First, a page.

Like many first ladies before her, Melania Trump has gone abroad on a goodwill tour of part of Africa. She left on Monday, visited Ghana, and arrived in Malawi on Thursday; next she'll go to Kenya and Egypt. The president seems to feel that her tour is going very well so far: On Thursday, Donald Trump tweeted that Melania's Africa trip shows that "the people love her."
"Our country's great First Lady, Melania, is doing really well in Africa," he tweeted on Thursday. "The people love her, and she loves them! It is a beautiful thing to see."
The first lady has, indeed, received some praise for her performance on the tour. The New York Times' Katie Rogers wrote that she has "looked more comfortable" on the trip "than she has perhaps ever looked in Washington" and that she is showing "another side of herself: the happy one."
She's also received criticism. CNN's David McKenzie and Brent Swails suggested that her tour is hypocritical because it seems to promote goodwill when the Trump administration is pursuing policies that hurt many African countries. They noted that the administration has implemented a so-called "global gag rule" blocking all aid to foreign health-related charities that either promote or provide abortions. A family planning charity director in Malawi told CNN that the rule has been "denying women and children critical health assistance" since it was implemented in early 2017.
Then there are Trump's travel bans, which have included the African countries of Somalia, Chad, and Libya. He's also asked his secretary of state to investigate the (false) claims from a white South African farmers lobby that they've been the victims of large-scale and race-based violence. Perhaps most infamously, Trump made headlines around the world when he reportedly called some African countries "sh*tholes" in January. When Melania entered Malawi on Wednesday, she passed people on the roadside holding a sign saying, "Welcome to Malawi #notashithole!," according to Bloomberg reporter Jennifer Jacobs.
Late night comedy host Trevor Noah also argued that Melania's trip is hypocritical. "This is yet another instance of the first lady publicly undermining her husband's message," he said this week.
Describing Melania's upcoming trip, her spokesperson told CNN, "This is a diplomatic and humanitarian visit, which will include stops focusing on health care, education, conservation and tourism. As with all that the first lady does, the well-being of children will be a focus at most of the stops."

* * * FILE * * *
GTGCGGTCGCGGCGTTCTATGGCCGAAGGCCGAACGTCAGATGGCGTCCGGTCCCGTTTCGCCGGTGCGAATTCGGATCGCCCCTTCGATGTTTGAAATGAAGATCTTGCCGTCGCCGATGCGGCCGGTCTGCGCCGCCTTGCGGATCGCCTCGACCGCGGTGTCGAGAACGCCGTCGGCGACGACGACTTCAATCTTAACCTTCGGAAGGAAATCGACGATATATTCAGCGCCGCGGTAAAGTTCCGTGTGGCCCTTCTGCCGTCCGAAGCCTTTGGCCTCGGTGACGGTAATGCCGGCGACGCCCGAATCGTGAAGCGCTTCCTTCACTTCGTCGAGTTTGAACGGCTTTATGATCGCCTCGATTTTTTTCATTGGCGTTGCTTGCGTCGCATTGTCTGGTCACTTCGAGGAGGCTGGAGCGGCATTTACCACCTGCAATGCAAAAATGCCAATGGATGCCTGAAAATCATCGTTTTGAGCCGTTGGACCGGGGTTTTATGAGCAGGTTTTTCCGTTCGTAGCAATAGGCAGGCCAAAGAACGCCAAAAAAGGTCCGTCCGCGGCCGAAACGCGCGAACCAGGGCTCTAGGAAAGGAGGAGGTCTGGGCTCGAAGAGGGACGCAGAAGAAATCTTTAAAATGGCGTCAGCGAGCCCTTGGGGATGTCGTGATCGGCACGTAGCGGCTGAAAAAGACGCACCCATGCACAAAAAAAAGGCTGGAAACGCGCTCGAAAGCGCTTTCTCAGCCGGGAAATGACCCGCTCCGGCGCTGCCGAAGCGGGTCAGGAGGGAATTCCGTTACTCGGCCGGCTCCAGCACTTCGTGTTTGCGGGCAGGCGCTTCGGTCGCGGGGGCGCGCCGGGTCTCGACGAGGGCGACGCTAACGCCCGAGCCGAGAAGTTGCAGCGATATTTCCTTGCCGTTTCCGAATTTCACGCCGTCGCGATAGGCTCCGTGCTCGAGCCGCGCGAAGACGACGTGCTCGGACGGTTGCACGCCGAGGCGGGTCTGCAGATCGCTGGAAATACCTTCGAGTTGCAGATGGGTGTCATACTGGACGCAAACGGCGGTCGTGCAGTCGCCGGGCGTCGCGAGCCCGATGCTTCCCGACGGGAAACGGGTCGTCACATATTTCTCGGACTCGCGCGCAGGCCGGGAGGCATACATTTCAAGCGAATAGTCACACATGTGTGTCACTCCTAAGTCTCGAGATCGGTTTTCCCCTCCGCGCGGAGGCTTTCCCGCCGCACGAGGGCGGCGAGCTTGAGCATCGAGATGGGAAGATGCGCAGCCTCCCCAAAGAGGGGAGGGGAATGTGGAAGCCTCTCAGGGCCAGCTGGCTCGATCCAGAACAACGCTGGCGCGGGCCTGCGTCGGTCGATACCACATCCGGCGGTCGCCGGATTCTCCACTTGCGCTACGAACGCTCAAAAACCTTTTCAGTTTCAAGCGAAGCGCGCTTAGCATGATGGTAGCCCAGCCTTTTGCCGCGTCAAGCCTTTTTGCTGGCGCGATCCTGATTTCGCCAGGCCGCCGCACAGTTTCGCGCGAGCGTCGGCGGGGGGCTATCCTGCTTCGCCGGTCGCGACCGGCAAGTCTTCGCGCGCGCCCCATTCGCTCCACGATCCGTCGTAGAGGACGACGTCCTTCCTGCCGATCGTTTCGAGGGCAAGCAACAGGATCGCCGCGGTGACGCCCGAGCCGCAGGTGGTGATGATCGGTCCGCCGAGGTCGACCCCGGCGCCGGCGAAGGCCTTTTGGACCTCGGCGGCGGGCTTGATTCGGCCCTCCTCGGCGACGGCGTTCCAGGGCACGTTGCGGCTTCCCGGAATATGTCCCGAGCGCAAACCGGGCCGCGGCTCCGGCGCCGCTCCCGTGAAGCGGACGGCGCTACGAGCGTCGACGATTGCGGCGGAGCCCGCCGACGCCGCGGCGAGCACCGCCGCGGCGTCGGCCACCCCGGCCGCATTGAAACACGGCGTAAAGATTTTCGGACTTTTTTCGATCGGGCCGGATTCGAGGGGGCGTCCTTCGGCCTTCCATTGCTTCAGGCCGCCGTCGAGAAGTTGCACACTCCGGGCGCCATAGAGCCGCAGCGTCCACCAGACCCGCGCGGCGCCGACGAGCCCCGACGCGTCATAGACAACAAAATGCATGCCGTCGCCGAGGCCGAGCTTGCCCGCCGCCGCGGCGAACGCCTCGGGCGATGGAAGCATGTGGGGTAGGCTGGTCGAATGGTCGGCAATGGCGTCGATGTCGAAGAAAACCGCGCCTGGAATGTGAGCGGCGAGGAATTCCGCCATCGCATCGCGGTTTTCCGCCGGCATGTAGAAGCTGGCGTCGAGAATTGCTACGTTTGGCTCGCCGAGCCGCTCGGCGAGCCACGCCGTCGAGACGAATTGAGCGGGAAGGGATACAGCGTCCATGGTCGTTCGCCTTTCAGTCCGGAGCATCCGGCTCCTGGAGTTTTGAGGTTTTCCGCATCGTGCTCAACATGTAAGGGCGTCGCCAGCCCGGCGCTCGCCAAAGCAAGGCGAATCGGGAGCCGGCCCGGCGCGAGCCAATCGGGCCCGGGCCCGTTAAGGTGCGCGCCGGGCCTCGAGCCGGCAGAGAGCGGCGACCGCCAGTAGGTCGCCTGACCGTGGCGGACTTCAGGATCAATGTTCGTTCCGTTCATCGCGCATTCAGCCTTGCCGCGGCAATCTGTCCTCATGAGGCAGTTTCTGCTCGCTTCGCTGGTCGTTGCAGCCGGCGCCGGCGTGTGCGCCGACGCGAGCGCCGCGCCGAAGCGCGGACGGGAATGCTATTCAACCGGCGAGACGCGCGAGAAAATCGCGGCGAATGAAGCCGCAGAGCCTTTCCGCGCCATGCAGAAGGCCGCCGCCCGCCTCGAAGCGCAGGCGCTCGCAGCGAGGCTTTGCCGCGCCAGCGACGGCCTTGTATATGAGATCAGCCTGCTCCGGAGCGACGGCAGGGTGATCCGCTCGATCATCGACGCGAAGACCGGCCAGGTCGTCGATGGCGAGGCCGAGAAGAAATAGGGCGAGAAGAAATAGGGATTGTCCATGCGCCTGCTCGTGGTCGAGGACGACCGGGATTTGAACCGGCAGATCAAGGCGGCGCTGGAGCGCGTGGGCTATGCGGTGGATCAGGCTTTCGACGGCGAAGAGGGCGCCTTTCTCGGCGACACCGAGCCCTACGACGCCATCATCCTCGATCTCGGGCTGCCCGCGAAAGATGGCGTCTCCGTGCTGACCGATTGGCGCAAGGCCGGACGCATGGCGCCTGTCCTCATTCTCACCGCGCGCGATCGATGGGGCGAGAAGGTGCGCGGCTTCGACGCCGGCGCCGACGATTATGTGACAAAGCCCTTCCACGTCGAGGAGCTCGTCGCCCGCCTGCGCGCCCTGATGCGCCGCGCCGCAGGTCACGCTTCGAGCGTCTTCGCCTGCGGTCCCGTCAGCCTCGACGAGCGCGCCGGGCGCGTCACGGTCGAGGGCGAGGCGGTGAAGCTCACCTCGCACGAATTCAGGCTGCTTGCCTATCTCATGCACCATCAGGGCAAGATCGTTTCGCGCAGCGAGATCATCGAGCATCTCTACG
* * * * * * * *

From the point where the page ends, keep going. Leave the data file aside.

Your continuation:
At her first stop in Ghana, Melania went to Cape Coast Castle, a fort built by Europeans that, until 1814, was used to hold enslaved Africans before they were sent across the Atlantic. The Obama family visited the site in 2009. After she left, Melania tweeted that her visit to the fort "was a solemn reminder of a time in our history that should never be forgotten."
Melania also visited a baby clinic at Ridge Hospital, Emintsimadze Palace, and the U.S. embassy in Ghana. On Wednesday she arrived in Malawi, where — according to a statement to CNN from her spokesperson — she will "highlight USAID and its efforts in education and skill development, as well as conservation and disease prevention." Next she'll go to Kenya, where she'll also focus on USAID, and then Egypt, where "she will focus on tourism."
"This will be my first time traveling to Africa and I am excited to educate myself on the issues facing children throughout the continent, while also learning about its rich culture and history," Melania said in a statement before leaving. "We are a global society and I believe it is through open dialogue and the exchanging of ideas that we have a real opportunity to learn from one another."